Abbott Labs (NYSE:ABT) is a diversified health care company that discovers, develops, manufacturers and markets a wide range of medical products and services. ABT will report first quarter earnings this week.

Recent Developments
ABT reported 4th quarter and full year earnings that beat consensus estimates. Although full year earnings were up 1% from the prior year, earnings came in at the high end of company guidance and ahead of the Street. Total sales were flat from 2005.

In the fourth quarter, sales were 2.8% year over year. There was a change in a Boehringer Ingelheim sales agreement which reduced year over year sales. Adjusting for this amended agreement, global sales increased over 14% year over year, driven by strong sales from the acquired Guidant business and Humira and International Nutritionals.

This strong display of sales came despite ABT's action to stop distributing Mobic, Flomax and Micardis for BI. These products represented over $2 billion in sales in 2005.

The company now earns a commission based on U.S. sales of the BI products. This move improved ABT's gross margin by over 500 basis points in 2006; however, the overall net impact was neutral to operating profit. SG&A and R&D costs rose dramatically as a result of the Guidant acquisition. Research and development costs increased to 9% of sales, up from 8.3%, but tax rates also fell to 22.8% from 30%.

Strong Business Segments
Worldwide vascular sales tripled primarily due to the addition of Guidant vascular business. The new launch of the Xact Carotid Stent System in Europe and parts of Asia also helped sales. Sales in nutritionals rose nearly 10% boosted by a near 20% rise in international sales. International demand for Ensure and infant formula is rising.

Pharma Still Weak, But Improvement Ahead
Worldwide pharma sales fell by nearly 10% in 2006; however, adjusting for the BI agreement, it would have risen by about 8%. International sales rose over 5%. Humira led sales growth with an increase of 36% in the U.S. market and 58% in international markets. Sales of the HIV drug Kaletra increased 11% to $1.1 billion -- sales in the United States rose 22% while international sales rose 7% (on constant currency basis). The sales of TriCor (cardiovascular) rose 18% gaining market share in the highly competitive U.S. cholesterol markets.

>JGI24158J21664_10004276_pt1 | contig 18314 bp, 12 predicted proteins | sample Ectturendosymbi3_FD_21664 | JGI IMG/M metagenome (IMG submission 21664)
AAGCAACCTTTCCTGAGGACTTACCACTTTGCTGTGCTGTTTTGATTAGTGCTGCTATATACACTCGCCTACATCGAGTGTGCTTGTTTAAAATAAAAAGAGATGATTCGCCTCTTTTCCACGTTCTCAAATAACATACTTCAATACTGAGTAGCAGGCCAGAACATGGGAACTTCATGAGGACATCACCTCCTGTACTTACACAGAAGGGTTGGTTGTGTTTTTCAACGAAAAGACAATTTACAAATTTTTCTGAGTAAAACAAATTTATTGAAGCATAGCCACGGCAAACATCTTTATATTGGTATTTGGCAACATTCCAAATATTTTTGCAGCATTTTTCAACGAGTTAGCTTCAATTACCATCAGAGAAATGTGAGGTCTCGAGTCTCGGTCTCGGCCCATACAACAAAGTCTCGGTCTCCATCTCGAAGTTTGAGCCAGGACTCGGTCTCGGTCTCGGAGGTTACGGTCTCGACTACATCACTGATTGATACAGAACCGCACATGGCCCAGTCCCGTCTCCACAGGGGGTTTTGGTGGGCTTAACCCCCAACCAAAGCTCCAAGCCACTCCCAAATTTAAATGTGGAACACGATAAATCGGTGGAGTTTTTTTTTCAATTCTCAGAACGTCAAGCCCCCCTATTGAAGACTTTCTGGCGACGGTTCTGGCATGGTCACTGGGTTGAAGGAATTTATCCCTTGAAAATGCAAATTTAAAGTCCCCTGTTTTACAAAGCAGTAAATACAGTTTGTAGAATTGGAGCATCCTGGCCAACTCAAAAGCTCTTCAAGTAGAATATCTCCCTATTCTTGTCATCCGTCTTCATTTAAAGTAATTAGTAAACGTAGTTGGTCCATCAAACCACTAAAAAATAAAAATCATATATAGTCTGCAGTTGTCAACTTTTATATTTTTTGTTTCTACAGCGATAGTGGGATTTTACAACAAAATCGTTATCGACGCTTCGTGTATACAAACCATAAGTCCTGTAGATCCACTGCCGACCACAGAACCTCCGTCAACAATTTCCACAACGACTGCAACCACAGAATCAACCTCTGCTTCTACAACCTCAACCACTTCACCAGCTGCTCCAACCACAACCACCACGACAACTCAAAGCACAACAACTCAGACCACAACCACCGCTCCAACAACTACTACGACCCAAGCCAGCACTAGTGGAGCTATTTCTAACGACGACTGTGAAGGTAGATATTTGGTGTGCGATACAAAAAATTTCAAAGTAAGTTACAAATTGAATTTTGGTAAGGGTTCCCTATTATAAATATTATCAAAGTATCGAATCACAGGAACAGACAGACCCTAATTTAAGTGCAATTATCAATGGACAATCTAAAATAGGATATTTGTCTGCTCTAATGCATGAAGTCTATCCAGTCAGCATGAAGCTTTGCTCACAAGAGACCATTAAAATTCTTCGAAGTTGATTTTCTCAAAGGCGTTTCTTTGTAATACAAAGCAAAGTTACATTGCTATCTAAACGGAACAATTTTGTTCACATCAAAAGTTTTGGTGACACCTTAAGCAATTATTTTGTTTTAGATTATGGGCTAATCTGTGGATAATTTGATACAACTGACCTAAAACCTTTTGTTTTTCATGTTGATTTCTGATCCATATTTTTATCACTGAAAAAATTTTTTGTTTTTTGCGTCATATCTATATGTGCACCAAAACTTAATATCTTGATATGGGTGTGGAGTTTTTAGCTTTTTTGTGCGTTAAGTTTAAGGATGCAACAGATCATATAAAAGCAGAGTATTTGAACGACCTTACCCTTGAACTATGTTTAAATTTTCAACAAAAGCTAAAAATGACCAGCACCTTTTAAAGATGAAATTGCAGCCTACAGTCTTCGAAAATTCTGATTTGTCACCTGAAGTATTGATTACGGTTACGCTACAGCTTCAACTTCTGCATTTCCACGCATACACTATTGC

Some of ABT's products are under pressure from generic competition. For example, Synthroid sales declined 4% and are expected to exceed $400 million in sales in 2007. Ultane/Sevorane sales dropped 9% to $799 million, and sales for the Biaxin franchise fell 23% to $8 million worldwide.

Help from Acquisitions
In December ABT acquired Kos Pharmaceuticals for about $3.8 billion. Kos will bring a portfolio of respiratory and cardiovascular products, and will increase ABT's sales in cardiovascular to around $850 million. New drug-eluting stent products are expected to be launched in 2007. Other launches are expected for 2008 and 2009 as well.

'07 Expectations and Financial Valuations
Guidance from management expects earnings growth to be in the range of 9.5% to 12%, with an estimate of $2.77 to $2.83. Excluding recent acquisitions and divestitures, sales growth is expected to be 13 to 15%. ABT, however, is expected to face tough comparisons in the first half of 2007 as there will be some slight dilution from its recent acquisitions. Street consensus is smack in the middle of management guidance at 52 cents a share.

ABT's balance sheet is strong even after its recent spate of acquisitions. Cash on the balance sheet at year end was around $11.3 billion. Debt to total cap was about 33%. Return on equity however, is a bit weak at 12%. Several quarters of improving earnings and ABT's share buy back program of $2.5 billion should improve ROE. (To learn more, read Breaking Down The Balance Sheet.)